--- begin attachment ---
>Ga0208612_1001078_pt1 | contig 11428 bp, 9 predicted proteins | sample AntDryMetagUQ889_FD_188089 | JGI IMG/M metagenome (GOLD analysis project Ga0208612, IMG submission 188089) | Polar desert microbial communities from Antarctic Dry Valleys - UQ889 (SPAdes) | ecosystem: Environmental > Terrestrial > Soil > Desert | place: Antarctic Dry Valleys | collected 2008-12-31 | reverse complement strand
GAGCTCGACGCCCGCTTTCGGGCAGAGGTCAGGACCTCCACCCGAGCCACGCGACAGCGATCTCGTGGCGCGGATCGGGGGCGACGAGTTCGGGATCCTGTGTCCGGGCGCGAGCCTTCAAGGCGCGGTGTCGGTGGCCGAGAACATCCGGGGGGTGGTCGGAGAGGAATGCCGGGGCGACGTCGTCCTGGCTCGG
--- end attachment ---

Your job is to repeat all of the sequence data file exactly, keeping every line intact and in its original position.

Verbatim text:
>Ga0208612_1001078_pt1 | contig 11428 bp, 9 predicted proteins | sample AntDryMetagUQ889_FD_188089 | JGI IMG/M metagenome (GOLD analysis project Ga0208612, IMG submission 188089) | Polar desert microbial communities from Antarctic Dry Valleys - UQ889 (SPAdes) | ecosystem: Environmental > Terrestrial > Soil > Desert | place: Antarctic Dry Valleys | collected 2008-12-31 | reverse complement strand
GAGCTCGACGCCCGCTTTCGGGCAGAGGTCAGGACCTCCACCCGAGCCACGCGACAGCGATCTCGTGGCGCGGATCGGGGGCGACGAGTTCGGGATCCTGTGTCCGGGCGCGAGCCTTCAAGGCGCGGTGTCGGTGGCCGAGAACATCCGGGGGGTGGTCGGAGAGGAATGCCGGGGCGACGTCGTCCTGGCTCGG